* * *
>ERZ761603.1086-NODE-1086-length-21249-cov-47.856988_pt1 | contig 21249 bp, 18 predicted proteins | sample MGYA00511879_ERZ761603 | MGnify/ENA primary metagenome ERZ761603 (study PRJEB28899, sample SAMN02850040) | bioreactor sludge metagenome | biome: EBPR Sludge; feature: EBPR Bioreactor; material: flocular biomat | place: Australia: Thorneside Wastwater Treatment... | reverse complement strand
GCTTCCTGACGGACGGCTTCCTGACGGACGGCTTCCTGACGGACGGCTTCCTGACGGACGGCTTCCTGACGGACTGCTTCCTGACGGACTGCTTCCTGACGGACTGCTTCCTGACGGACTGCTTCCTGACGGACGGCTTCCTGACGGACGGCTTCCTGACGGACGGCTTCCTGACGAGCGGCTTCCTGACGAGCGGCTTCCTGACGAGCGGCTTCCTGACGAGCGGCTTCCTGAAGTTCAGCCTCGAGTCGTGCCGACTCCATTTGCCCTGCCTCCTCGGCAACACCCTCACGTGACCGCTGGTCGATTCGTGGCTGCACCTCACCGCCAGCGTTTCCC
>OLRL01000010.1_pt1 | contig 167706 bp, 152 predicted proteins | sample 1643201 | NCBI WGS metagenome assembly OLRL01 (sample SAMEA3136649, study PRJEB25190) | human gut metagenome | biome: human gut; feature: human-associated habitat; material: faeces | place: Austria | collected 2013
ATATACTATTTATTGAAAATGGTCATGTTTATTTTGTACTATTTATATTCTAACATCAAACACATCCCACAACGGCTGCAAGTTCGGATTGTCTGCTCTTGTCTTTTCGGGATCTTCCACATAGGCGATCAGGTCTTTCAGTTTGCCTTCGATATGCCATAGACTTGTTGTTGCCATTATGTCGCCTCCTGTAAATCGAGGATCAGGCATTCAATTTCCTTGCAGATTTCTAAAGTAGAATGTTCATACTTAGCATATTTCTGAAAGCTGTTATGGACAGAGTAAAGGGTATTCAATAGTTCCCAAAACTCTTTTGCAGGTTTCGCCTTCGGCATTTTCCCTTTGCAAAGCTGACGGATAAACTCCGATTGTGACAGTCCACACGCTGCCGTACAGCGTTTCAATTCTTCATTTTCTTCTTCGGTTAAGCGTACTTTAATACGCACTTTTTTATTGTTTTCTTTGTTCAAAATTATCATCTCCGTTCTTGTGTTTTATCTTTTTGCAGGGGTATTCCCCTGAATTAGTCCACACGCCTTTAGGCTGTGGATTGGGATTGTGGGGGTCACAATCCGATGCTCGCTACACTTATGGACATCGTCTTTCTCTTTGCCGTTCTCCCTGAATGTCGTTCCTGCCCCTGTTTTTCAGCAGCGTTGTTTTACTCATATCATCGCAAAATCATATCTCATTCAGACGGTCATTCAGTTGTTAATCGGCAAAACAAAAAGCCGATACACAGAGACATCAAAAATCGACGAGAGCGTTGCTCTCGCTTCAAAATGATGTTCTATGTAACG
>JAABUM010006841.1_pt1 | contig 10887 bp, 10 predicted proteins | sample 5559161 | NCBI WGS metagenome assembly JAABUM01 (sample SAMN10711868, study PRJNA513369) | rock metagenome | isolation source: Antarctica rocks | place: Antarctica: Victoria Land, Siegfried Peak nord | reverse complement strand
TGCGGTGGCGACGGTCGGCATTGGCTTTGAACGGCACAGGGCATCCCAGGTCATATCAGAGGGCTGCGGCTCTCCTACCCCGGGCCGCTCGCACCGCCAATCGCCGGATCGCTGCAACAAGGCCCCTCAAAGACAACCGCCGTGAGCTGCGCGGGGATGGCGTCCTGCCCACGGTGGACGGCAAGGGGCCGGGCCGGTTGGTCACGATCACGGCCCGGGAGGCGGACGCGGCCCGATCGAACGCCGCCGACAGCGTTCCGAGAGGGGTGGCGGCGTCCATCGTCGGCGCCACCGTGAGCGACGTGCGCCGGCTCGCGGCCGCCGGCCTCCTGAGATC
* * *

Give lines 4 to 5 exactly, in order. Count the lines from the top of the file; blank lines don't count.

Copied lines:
ATATACTATTTATTGAAAATGGTCATGTTTATTTTGTACTATTTATATTCTAACATCAAACACATCCCACAACGGCTGCAAGTTCGGATTGTCTGCTCTTGTCTTTTCGGGATCTTCCACATAGGCGATCAGGTCTTTCAGTTTGCCTTCGATATGCCATAGACTTGTTGTTGCCATTATGTCGCCTCCTGTAAATCGAGGATCAGGCATTCAATTTCCTTGCAGATTTCTAAAGTAGAATGTTCATACTTAGCATATTTCTGAAAGCTGTTATGGACAGAGTAAAGGGTATTCAATAGTTCCCAAAACTCTTTTGCAGGTTTCGCCTTCGGCATTTTCCCTTTGCAAAGCTGACGGATAAACTCCGATTGTGACAGTCCACACGCTGCCGTACAGCGTTTCAATTCTTCATTTTCTTCTTCGGTTAAGCGTACTTTAATACGCACTTTTTTATTGTTTTCTTTGTTCAAAATTATCATCTCCGTTCTTGTGTTTTATCTTTTTGCAGGGGTATTCCCCTGAATTAGTCCACACGCCTTTAGGCTGTGGATTGGGATTGTGGGGGTCACAATCCGATGCTCGCTACACTTATGGACATCGTCTTTCTCTTTGCCGTTCTCCCTGAATGTCGTTCCTGCCCCTGTTTTTCAGCAGCGTTGTTTTACTCATATCATCGCAAAATCATATCTCATTCAGACGGTCATTCAGTTGTTAATCGGCAAAACAAAAAGCCGATACACAGAGACATCAAAAATCGACGAGAGCGTTGCTCTCGCTTCAAAATGATGTTCTATGTAACG
>JAABUM010006841.1_pt1 | contig 10887 bp, 10 predicted proteins | sample 5559161 | NCBI WGS metagenome assembly JAABUM01 (sample SAMN10711868, study PRJNA513369) | rock metagenome | isolation source: Antarctica rocks | place: Antarctica: Victoria Land, Siegfried Peak nord | reverse complement strand